The innovation lead in the first wave, intensive mobilization during the intensive conflict, and global war victory all combined to facilitate the lead economy's development of a second wave of clustered innovations. Most allies and rivals that participated in the global warfare emerge exhausted. The exception is the lead economy that actually profits from the conflict and extend its predominance as the premiere commercial-industrial and power with global reach. After the global war has ended, the coalition leadership in the global war has increasingly segued into something resembling systemic leadership. Yet, it is also in this immediate postwar era that other advanced economies narrow the gap with the economic leader's position. If the leader's first wave is one of ascent, the second wave of the pair is thus a catch up wave. As the system leader's capability foundation experiences relative decline after a few decades, so too does its opportunity to lead systemically.

Two other distinctive assumptions of this Kondratieff wave interpretation are that: 1) the perspective is evolutionary, and 2) the K-wave pattern began to emerge faintly as early as 10th century Sung China. No one argues that Kondratieff waves have been with us throughout recorded history. At some point, though, the long economic fluctuations with 40–60 year periodicity emerged. Only gradually were such processes likely to assume a shape that became easier to identify. In this case, the argument is that the first appearance of a paired K-wave pattern in economic innovations is found in 10th century in Sung China which is sometimes credited with developing the first economy with modern, industrialized features. Most importantly, the expansion of maritime trade in the South China Sea and the Indian Ocean, as well as the revived use of the Silk Roads on land, facilitated the transmission of long term, paired growth impulses to the other end of Eurasia via Venetian and Genoese intermediaries. Many of the economic innovations that later characterized western commercial and industrialized successes can be traced back to Chinese practices (Modelski and Thompson 1996; Hobson 2004). It is possible, therefore, to analyze 9 twin peaked processes or 18 K-waves encompassing some one thousand years between 930 and 1973 (Modelski and Thompson 1996). Obviously, the claim that there have been as many as 19 k-waves, counting the one that still seems to be in progress, is a major departure from K-wave convention. But there is no insistence that each set was as fully manifested as more recent ones. The K-wave process emerged only gradually and became most evident only in the past few centuries – a subject to which we will return.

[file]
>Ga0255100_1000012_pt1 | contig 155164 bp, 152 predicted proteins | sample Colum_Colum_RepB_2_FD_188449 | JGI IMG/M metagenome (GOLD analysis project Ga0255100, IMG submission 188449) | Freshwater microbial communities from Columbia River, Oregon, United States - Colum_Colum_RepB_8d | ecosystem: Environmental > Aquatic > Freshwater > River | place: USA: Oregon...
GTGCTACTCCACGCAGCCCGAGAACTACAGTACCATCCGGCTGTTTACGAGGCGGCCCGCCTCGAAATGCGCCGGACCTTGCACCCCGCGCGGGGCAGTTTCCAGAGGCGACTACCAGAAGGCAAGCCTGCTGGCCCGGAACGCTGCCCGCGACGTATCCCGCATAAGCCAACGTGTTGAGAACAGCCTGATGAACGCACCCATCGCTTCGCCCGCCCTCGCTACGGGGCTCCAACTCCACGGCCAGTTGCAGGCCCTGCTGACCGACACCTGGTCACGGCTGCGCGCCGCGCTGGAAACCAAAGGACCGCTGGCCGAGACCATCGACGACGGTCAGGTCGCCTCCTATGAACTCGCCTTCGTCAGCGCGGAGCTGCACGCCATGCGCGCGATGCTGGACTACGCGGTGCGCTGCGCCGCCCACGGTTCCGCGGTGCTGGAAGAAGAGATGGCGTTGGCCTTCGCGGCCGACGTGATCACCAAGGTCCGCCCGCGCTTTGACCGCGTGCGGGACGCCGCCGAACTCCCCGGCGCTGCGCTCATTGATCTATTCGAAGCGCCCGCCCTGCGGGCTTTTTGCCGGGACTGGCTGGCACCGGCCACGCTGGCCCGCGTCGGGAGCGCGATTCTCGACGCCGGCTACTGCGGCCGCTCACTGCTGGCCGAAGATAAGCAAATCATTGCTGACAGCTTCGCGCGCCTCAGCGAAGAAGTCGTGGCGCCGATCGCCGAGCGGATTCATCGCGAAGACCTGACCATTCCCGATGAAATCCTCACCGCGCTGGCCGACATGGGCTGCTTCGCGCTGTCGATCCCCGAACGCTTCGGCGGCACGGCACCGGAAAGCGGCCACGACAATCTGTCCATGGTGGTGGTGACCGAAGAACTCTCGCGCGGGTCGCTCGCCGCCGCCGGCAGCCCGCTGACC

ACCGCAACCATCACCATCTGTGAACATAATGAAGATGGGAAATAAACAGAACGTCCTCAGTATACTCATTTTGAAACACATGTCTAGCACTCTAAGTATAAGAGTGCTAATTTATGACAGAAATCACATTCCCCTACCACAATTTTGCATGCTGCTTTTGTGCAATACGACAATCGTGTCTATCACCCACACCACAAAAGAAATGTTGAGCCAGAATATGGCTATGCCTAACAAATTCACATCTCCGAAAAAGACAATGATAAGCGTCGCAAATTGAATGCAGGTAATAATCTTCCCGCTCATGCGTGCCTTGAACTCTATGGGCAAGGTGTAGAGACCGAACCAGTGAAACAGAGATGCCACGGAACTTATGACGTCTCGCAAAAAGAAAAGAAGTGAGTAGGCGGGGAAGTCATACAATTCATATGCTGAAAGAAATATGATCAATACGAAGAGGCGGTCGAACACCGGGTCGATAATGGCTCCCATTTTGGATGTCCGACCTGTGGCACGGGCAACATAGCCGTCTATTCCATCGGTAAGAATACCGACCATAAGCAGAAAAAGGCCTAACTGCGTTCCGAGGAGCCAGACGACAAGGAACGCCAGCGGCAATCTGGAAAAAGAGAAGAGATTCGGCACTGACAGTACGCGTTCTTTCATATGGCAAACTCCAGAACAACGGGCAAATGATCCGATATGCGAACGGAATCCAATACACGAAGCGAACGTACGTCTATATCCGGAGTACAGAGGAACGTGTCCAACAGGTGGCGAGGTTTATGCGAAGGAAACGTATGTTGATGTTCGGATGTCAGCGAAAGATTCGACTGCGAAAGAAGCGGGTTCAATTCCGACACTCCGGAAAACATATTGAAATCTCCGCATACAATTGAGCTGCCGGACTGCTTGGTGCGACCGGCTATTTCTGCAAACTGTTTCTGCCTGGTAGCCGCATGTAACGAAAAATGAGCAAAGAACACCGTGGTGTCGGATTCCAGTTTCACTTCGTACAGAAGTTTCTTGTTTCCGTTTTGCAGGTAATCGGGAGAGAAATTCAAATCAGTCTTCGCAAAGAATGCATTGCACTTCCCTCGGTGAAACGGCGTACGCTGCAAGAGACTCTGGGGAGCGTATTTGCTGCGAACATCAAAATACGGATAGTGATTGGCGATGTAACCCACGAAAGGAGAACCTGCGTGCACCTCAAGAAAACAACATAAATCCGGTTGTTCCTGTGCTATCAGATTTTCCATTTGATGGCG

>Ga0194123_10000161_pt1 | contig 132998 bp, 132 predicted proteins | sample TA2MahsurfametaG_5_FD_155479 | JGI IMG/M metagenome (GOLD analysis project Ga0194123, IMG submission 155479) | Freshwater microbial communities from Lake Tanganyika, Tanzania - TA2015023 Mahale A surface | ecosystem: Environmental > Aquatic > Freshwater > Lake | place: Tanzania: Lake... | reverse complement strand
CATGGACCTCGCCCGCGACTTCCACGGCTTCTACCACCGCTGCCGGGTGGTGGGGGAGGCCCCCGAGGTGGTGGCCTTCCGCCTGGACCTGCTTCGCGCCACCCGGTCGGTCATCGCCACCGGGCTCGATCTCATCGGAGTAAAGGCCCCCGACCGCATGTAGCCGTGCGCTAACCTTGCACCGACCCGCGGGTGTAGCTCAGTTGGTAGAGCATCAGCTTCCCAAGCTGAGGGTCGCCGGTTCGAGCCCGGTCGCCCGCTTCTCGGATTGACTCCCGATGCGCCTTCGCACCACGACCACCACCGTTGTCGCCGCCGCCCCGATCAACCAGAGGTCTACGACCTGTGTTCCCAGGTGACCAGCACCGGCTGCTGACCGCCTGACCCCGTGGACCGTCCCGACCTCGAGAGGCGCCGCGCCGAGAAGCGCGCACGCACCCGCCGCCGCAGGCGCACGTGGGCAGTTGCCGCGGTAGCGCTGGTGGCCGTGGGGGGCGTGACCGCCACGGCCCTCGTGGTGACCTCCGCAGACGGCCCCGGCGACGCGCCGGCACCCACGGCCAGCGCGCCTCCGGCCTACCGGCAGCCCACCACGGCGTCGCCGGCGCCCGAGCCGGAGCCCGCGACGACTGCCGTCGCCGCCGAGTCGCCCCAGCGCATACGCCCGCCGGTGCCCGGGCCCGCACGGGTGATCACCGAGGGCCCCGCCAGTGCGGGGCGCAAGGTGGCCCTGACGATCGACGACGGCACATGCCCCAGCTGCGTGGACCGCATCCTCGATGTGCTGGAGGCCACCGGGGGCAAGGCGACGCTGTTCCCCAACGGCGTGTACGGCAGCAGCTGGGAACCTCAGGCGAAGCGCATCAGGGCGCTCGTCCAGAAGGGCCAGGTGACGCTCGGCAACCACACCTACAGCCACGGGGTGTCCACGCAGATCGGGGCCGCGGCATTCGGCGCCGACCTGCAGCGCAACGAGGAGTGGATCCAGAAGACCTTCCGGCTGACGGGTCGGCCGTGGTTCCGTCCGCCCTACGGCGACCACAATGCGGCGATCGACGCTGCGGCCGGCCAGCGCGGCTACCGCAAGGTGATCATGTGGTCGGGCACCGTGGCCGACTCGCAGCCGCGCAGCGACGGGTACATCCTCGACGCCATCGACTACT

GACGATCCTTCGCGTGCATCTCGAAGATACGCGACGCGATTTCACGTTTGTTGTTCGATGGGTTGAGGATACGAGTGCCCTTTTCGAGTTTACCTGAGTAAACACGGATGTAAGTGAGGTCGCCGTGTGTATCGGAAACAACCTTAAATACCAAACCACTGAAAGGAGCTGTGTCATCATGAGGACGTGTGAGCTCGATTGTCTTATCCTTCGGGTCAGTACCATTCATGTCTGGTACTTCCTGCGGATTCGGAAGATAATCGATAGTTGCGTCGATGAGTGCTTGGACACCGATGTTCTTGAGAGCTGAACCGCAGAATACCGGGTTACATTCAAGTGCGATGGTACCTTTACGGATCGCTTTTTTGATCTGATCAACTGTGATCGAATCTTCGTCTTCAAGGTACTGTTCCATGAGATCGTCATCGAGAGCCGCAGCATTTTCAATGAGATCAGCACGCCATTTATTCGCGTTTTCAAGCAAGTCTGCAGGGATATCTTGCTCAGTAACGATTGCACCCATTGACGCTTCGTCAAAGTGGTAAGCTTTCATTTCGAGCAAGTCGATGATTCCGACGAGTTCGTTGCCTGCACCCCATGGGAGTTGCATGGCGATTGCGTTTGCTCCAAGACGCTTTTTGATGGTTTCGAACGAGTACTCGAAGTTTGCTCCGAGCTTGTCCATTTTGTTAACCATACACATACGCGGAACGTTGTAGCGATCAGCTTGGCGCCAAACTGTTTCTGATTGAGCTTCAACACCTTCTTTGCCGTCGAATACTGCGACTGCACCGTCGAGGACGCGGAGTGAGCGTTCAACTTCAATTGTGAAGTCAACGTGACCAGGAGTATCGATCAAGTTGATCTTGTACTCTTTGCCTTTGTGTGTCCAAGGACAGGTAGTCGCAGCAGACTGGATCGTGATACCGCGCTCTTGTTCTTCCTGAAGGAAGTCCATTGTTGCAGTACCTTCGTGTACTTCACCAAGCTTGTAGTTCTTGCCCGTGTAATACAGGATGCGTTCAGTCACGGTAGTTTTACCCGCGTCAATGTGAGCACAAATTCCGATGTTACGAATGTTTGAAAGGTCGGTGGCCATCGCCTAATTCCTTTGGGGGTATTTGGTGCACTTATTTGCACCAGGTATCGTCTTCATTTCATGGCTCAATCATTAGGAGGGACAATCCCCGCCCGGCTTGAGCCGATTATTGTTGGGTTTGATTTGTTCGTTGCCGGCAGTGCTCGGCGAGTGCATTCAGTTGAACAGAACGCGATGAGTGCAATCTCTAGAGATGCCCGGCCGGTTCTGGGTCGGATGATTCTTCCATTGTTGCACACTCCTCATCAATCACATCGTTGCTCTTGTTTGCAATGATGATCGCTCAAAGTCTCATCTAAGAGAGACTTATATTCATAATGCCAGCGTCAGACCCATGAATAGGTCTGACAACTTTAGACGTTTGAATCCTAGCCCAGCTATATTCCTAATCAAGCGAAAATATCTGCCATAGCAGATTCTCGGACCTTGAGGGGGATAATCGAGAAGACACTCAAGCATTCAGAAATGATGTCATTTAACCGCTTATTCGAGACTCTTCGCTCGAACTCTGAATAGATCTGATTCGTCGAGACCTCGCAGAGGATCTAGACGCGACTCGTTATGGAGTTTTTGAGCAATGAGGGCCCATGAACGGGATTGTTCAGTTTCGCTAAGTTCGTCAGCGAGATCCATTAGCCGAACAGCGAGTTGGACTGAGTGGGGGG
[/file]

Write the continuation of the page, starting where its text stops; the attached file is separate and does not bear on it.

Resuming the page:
No assumption is made that either technological change or capitalism suddenly emerged after the British industrial revolution. Both were amply exhibited for thousands of years, especially in activities involving long-distance commerce. But it was necessary to break free of economies dominated by relatively slow-moving agricultural dynamics fixated on interactions between climate, resource endowments, and population size. Early Chinese industrialism and commerce took a step in that direction. The process was aided and abetted subsequently by trading state behavior conducted by small Italian city-states and Portugal after the early Chinese experiment failed.4 Dutch, British, and U.S. innovations in commerce and industrialization of the past three to four centuries have contributed further to the increasing strength of long-term technological change rhythms.

Table 1 lists the lead economy history. Two Chinese (Northern and Southern Sung), two Italian (Genoa and Venice), a Portuguese, a Dutch, two British, and at least one U.S. set of paired innovation spurts are claimed. The radical innovations initially were largely focused on the development of the Chinese ‘national’ economy but not exclusively because trade's significance rose in the Southern Sung era. Thereafter, the emphasis shifted to commercial innovations through the 14th K-wave and industrial innovation courtesy of the British Industrial Revolution. The intention of the table is not to capture comprehensively everything that changed in each iteration but to draw attention to some of the more illustrative and profound changes around which each K-wave was focused.

Table 1

Leading sector timing and indicators, the 15th – 21st centuries

Lead Economy

Leading Sector




High Growth



Guinea Gold



Indian Pepper




Baltic and Atlantic




Eastern Trade



Britain I

Amerasian Trade

(especially sugar)



Amerasian Trade



Britain II

Cotton, Iron



Railroads, Steam



United States I

Steel, Chemicals,




Motor Vehicles, Aviation, Electronics



United States II?

Information Industries






One outcome of this pattern of economic leadership, seemingly new to the last millennium, is the development of a global system increasingly focused on the operations and management of long distance or inter-regional trade. This global system, initially Eurasian in scope and eventually planetary wide, functioned simultaneously with the more delimited foci of various regional systems. At the head of the global system (but not necessarily any of the various regional systems) is the lead economy that surges ahead of its competitors and rivals in an ascent K-wave only to find itself in an intensive bout of global warfare of generation length. Interestingly, while periods of conflict are found in the earlier paired sets of K-waves, successive rounds of global warfare only emerged halfway through the millennium in the 1490s. Western Europe was both multipolar and characterized by repeated and unsuccessful attempts, unlike most other regions, to acquire regional hegemony that were seen as being renewed in the 1490s.5 As a consequence, global wars have combined and fused attempts of continental powers to assume European hegemony with disputes over leadership at the global level. This process presumably ended in 1945 but could be transplanted to East Asia in the 21st century.